Hospital Improvement in Time to Reperfusion in Patients With Acute Myocardial Infarction, 1999 to 2002

Yale University, New Haven, Connecticut, United States
Journal of the American College of Cardiology (Impact Factor: 15.34). 01/2006; 47(1):45-51. DOI: 10.1016/j.jacc.2005.04.071
Source: PubMed

ABSTRACT The purpose of this study was to analyze recent trends in door-to-reperfusion time and to identify hospital characteristics associated with improved performance.
Rapid reperfusion improves survival for patients with acute ST-segment elevation myocardial infarction (STEMI).
In this retrospective observational study from the National Registry of Myocardial Infarction (NRMI)-3 and -4, between 1999 and 2002, we analyzed door-to-needle and door-to-balloon times in patients admitted with STEMI and receiving fibrinolytic therapy (n = 68,439 patients in 1,015 hospitals) or percutaneous coronary intervention (n = 33,647 patients in 421 hospitals) within 6 h of hospital arrival.
In 1999, only 46% of the patients in the fibrinolytic therapy cohort were treated within the recommended 30-min door-to-needle time; only 35% of the patients in the percutaneous coronary intervention cohort were treated within the recommended 90-min door-to-balloon time. Improvement in these times to reperfusion over the four-year study period was not statistically significant (door-to-needle: -0.01 min/year, 95% confidence interval [CI] -0.24 to +0.23, p > 0.9; door-to-balloon: -0.57 min/year, 95% CI -1.24 to +0.10, p = 0.09). Only 33% (337 of 1,015) of hospitals improved door-to-needle time by more than one min/year, and 26% (110 of 421) improved door-to-balloon time by more than three min/year. No hospital characteristic was significantly associated with improvement in door-to-needle time. Only high annual percutaneous coronary intervention volume and location in New England were significantly associated with greater improvement in door-to-balloon time.
Fewer than one-half of patients with STEMI receive reperfusion in the recommended door-to-needle or door-to-balloon time, and mean time to reperfusion has not decreased significantly in recent years. Relatively few hospitals have shown substantial improvement.

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Available from: Jeph Herrin, Aug 27, 2015
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    • "DNT is the time taken from patient's arrival to a medical facility to the time when thrombolytic therapy is administered. As a result of the importance of the timing of the thrombolysis, DNT time has emerged as an important hospital performance measure for the quality of care of patients with STEMI in the United States and Europe [6] [7] [8]. The American College of Cardiology/the American Heart Association (ACC/AHA) and the European Society of Cardiology (ESC) guidelines for STEMI recommend that the DNT for thrombolysis should be within 30 minutes of first medical system contact [6] [7]. "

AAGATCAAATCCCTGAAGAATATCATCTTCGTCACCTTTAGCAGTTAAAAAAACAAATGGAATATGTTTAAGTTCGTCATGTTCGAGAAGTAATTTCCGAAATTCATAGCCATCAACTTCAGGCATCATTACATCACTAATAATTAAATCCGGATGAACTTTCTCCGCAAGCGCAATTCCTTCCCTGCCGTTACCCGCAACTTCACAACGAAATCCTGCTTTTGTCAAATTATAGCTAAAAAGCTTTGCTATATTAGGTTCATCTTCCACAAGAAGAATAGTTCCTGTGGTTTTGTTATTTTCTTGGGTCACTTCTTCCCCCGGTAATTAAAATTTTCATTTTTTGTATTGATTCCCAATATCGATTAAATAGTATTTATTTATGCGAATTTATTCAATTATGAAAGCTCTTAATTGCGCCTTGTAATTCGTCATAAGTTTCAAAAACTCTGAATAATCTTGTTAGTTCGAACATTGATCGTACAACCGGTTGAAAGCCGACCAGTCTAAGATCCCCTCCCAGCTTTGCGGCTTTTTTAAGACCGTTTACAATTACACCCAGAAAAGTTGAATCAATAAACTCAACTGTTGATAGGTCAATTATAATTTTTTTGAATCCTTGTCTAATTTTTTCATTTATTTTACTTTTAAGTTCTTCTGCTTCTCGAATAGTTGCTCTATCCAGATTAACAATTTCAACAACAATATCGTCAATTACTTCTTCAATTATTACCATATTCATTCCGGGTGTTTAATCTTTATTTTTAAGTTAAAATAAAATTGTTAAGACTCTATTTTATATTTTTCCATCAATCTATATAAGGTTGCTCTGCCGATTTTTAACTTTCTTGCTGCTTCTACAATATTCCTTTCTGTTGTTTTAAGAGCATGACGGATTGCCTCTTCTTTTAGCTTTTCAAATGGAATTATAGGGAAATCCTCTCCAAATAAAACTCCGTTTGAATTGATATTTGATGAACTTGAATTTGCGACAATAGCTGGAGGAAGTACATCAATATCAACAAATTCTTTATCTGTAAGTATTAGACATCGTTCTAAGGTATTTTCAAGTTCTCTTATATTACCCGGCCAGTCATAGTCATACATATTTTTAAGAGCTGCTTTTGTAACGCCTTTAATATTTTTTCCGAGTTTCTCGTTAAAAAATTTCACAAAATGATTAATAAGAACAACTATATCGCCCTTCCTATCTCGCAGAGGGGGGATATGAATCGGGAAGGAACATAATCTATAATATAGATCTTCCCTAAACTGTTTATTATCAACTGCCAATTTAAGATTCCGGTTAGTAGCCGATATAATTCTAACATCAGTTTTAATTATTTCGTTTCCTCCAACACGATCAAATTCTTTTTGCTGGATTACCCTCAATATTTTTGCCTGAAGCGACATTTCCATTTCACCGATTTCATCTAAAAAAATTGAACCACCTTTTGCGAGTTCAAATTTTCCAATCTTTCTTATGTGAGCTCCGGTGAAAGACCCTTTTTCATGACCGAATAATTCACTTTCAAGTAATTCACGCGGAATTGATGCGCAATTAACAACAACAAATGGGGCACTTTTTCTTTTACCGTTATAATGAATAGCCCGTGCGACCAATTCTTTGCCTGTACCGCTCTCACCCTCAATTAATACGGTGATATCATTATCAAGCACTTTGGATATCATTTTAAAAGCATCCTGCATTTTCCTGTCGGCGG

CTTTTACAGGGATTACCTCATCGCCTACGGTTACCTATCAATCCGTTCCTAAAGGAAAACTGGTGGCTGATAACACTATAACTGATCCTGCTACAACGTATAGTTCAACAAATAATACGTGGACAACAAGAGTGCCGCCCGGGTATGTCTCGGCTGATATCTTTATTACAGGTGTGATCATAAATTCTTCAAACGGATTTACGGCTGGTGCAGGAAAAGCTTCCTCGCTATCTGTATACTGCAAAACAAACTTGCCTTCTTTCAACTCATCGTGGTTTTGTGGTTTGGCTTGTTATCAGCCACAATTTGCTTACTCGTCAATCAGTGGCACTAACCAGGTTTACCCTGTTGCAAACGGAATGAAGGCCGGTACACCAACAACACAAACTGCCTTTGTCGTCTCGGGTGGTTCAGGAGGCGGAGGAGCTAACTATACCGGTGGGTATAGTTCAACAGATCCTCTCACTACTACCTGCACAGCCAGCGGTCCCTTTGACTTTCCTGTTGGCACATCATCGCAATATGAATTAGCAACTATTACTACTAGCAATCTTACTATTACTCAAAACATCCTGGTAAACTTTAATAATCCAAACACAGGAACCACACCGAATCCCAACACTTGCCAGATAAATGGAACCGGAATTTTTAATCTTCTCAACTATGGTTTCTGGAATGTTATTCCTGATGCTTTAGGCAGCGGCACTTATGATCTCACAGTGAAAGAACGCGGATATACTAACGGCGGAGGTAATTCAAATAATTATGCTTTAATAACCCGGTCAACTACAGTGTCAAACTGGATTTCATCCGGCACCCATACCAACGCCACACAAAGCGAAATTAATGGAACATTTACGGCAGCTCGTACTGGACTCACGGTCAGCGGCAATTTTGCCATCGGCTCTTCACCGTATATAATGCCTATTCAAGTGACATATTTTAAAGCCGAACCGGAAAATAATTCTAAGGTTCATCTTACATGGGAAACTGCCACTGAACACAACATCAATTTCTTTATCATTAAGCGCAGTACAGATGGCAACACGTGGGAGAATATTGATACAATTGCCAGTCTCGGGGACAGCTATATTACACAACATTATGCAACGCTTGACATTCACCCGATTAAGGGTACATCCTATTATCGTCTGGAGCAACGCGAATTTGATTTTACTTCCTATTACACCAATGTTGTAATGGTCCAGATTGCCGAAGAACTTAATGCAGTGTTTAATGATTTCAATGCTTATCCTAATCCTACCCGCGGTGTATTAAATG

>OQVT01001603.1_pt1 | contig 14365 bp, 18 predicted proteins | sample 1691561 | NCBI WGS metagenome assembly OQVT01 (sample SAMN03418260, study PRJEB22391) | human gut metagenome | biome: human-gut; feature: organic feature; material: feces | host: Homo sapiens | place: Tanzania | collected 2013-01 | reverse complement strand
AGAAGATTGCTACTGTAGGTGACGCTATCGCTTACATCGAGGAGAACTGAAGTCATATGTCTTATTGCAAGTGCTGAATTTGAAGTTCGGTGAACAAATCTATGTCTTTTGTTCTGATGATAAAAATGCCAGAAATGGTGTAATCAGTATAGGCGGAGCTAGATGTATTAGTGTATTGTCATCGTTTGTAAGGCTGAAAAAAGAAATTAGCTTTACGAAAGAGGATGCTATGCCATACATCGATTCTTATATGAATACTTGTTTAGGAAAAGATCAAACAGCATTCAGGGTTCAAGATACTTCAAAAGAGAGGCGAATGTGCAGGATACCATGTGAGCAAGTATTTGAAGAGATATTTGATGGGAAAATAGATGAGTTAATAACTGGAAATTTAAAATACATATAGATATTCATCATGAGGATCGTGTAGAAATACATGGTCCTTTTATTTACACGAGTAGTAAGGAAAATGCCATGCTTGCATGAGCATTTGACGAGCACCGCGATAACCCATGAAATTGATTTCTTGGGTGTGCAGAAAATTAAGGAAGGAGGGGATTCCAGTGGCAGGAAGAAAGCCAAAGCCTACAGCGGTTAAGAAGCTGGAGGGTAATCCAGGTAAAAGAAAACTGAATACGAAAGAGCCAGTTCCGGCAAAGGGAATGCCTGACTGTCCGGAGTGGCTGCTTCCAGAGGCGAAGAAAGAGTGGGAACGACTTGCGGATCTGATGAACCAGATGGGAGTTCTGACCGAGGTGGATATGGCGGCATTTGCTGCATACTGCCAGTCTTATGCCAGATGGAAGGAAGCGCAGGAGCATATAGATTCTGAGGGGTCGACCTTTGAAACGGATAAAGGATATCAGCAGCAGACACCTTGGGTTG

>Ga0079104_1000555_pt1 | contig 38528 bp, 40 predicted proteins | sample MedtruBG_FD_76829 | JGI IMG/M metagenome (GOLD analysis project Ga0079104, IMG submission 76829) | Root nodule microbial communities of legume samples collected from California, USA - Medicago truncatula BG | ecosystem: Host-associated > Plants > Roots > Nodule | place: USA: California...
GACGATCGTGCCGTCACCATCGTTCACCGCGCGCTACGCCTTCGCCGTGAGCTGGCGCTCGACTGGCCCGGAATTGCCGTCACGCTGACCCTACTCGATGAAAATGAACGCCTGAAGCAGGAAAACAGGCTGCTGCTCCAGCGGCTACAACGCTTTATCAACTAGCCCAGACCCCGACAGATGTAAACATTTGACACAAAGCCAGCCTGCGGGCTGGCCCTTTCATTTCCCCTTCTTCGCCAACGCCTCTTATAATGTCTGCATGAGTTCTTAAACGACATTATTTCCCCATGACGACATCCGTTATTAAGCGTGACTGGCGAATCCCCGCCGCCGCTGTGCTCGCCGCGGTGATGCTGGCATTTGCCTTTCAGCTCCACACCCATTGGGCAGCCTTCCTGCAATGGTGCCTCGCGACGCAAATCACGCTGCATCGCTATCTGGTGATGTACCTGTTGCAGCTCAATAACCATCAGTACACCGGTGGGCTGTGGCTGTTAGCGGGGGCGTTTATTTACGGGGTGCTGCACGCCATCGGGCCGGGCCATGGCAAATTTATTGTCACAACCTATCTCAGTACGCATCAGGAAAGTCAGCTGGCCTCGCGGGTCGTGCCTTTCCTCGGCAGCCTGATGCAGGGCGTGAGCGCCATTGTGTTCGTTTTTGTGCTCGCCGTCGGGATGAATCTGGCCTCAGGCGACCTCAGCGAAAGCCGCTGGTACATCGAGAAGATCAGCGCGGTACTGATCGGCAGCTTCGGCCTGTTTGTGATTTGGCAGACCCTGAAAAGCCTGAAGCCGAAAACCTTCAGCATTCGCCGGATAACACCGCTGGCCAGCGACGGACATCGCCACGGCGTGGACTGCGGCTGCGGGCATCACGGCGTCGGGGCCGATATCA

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    ABSTRACT: Objective. Early restoration of coronary perfusion by thrombolysis or percutaneous coronary intervention is the main modality of treatment to salvage the ischemic myocardium. The earlier the procedure is completed, the greater the benefit is in saving myocardium and restoring its functions. The aim of the study is to compare the door-to-needle time (DNT) in acute ST elevation myocardial infarction (STEMI) in the period prior to December 2008 when the site of thrombolysis was in coronary care unit (CCU) and the period after that when the site was shifted to emergency department (ED). Methods. A retrospective, descriptive study was conducted at Al Khor Hospital, Qatar, in patients with acute STEMI who underwent thrombolysis at CCU and ED from April 2005 until December 2011, to compare the DNT, duration of hospitalization, and mortality. Results. A total of 211 patients with acute STEMI were eligible for thrombolysis; 58 patients were thrombolysed in the CCU and 153 in ED. The median DNT was reduced from 33.5 minutes in the CCU to 17 minutes in the ED representing a reduction of more than 50% with a P value of < 0.0001. Conclusion. The transfer of the thrombolysis site from CCU to the ED was associated with a dramatic and significant reduction in median door-to-needle time by more than half.
    09/2013; 2013:208271. DOI:10.1155/2013/208271
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    Journal of the American College of Cardiology 05/2005; 45(7):1117-34. DOI:10.1016/j.jacc.2005.01.006 · 15.34 Impact Factor
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